Waxman cited media reports that drug-price information posted to the Medicare Web site "are going up or down like a yo-yo, with no apparent reason."

McClellan responded that CMS "has worked with card sponsors to ensure that the prices they've committed to us or posted on the Web site are prices they can assure will go to beneficiaries when they go to the participating pharmacies."

He added that prices for many drugs listed on the Web site have decreased as card sponsors learn what their competitors are charging and then lower prices in response. CMS updates pricing information every week.

"That's not to say there'll never be a price increase anywhere in the drug discount program," McClellan said. "There are price increases all the time in every part of our economy."

Card sponsors are permitted to raise the prices charged for drugs but can only pass on increases related to a product's average wholesale price or actual increases in the plan sponsor's costs. CMS plans to monitor drug pricing to prevent so-called bait-and-switch tactics.

As McClellan put it, plan sponsors "can't just increase prices because they got somebody enrolled in their plan, and they want to jack it up. They have to have a cost-based reason for the increase, and we'll be monitoring that."

An interim final rule in Wednesday's Federal Register gives the Health and Human Services Department's Office of Inspector General (OIG) the authority to impose a $10,000 fine for each instance of bait-and-switch or other actions that mislead or defraud a Medicare beneficiary.

CMS also has the authority to fine card sponsors, but only for actions related to noncompliance with operational issues within the program.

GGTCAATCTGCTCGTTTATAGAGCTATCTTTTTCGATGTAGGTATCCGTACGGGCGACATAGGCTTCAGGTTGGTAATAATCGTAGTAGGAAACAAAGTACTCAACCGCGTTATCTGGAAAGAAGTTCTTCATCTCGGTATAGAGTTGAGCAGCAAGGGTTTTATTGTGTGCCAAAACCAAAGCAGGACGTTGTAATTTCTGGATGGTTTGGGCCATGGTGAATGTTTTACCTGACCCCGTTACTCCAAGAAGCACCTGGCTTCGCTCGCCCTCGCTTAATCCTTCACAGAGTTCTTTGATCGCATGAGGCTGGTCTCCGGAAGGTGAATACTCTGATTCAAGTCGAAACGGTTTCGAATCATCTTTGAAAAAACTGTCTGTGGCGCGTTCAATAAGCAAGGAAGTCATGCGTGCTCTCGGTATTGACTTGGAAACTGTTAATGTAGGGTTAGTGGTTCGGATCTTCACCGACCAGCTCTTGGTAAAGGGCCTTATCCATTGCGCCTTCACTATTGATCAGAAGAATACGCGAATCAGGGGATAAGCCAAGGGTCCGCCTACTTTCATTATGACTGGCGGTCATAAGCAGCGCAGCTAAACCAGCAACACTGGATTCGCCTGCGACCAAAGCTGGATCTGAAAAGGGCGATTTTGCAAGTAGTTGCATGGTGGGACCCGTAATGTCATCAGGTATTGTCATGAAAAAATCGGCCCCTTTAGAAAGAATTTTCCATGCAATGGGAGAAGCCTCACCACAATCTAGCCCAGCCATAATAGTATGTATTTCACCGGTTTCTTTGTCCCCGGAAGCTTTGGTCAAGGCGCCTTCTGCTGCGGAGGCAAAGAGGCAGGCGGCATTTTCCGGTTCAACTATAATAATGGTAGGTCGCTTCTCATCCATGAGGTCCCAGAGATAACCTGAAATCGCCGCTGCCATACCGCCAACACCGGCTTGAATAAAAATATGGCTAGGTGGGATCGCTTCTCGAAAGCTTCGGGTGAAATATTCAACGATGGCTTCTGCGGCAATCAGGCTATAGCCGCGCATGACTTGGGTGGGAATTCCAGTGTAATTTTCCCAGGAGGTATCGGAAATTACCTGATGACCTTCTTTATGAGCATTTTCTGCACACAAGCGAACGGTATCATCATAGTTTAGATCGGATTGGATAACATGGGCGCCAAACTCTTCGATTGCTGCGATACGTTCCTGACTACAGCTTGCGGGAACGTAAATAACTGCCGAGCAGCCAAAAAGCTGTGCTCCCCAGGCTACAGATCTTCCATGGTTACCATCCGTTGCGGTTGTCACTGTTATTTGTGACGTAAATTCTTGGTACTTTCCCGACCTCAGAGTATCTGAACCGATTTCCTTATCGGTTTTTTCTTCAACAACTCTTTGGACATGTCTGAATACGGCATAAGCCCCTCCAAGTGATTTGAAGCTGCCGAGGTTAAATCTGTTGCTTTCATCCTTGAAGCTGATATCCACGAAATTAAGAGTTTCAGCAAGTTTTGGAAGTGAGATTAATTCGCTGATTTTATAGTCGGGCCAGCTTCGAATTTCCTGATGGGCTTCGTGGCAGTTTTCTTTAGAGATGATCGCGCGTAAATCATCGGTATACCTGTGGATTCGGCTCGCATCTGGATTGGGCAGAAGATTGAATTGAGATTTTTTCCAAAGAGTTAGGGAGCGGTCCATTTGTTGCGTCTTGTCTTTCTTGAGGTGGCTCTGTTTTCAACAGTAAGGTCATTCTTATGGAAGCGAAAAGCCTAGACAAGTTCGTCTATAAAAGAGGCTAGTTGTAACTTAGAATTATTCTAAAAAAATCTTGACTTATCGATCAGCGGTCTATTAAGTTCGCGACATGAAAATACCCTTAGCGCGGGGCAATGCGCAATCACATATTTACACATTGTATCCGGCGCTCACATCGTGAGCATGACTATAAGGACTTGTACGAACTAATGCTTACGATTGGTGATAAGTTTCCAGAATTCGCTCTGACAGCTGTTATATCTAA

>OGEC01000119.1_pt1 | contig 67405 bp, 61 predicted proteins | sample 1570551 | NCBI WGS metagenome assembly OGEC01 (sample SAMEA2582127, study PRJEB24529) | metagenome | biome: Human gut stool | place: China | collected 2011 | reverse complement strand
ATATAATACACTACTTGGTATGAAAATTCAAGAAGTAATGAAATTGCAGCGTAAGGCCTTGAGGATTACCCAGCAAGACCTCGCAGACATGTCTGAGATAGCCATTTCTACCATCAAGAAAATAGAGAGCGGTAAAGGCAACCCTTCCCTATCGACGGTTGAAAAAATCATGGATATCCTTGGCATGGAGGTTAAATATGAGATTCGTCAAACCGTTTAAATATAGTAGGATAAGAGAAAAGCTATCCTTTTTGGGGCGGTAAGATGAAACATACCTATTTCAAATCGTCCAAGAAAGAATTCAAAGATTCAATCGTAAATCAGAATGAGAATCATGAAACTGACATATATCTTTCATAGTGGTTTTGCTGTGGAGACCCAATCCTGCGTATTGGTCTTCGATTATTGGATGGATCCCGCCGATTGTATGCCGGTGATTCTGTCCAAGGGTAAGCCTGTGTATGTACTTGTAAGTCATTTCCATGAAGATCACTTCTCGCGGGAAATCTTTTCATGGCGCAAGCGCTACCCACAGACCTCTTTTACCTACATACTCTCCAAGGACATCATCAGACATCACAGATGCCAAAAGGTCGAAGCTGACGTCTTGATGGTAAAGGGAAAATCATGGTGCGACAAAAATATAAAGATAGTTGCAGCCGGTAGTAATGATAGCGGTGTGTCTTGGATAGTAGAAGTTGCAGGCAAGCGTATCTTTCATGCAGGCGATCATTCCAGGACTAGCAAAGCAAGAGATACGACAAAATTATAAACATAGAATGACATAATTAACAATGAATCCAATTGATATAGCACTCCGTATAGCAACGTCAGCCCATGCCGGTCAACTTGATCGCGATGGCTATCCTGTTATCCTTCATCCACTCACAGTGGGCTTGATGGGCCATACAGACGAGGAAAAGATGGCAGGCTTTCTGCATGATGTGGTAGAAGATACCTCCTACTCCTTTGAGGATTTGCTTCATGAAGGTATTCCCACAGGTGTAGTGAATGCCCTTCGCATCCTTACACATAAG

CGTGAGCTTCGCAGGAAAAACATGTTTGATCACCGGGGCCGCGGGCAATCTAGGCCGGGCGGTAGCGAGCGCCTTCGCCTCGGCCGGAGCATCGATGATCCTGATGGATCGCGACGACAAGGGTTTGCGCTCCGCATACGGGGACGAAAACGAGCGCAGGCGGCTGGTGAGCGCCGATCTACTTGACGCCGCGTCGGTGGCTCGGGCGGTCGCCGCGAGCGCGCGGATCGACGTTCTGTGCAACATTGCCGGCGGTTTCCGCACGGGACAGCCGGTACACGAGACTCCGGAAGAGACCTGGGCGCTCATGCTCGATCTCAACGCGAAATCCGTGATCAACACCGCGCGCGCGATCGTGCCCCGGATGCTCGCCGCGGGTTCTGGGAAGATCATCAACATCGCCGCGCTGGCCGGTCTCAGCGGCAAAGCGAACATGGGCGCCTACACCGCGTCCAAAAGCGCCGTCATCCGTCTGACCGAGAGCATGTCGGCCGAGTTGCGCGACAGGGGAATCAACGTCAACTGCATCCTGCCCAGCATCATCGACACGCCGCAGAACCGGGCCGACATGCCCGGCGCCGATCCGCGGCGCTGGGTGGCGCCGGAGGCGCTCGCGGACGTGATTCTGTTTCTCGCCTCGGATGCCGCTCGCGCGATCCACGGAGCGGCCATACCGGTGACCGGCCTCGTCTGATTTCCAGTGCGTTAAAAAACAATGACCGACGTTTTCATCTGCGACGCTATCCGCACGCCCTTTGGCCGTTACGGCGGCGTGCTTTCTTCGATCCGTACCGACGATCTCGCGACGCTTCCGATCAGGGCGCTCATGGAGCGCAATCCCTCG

Not all illegal activity related to the card program is subject to CMS or OIG sanctions.

CMS warned last month that at least 13 states had reported that people posing as Medicare representatives have attempted to sell fake discount cards to seniors.

Illinois Attorney General Lisa Madigan issued a statement May 7 claiming that state residents had been contacted by swindlers claiming that they needed the beneficiary's personal and financial information to deposit the $600 low-income credit into the senior's account.

In Massachusetts, the Executive Office of Elderly Affairs in March warned participants in the state's prescription drug insurance program to beware of door-to-door solicitors and telemarketers claiming to be Medicare representatives and asking for credit and financial information to enroll seniors in the card plans. Georgia's Department of Human Resources has likewise warned that seniors in the state have been victimized by telemarketers and other solicitors posing as Medicare officials representing the card program.

CMS stated in April that it "has not identified any large-scale fraudulent drug card operations." The agency advised consumers that Medicare-endorsed discount cards cannot be marketed through unsolicited telephone calls or visits.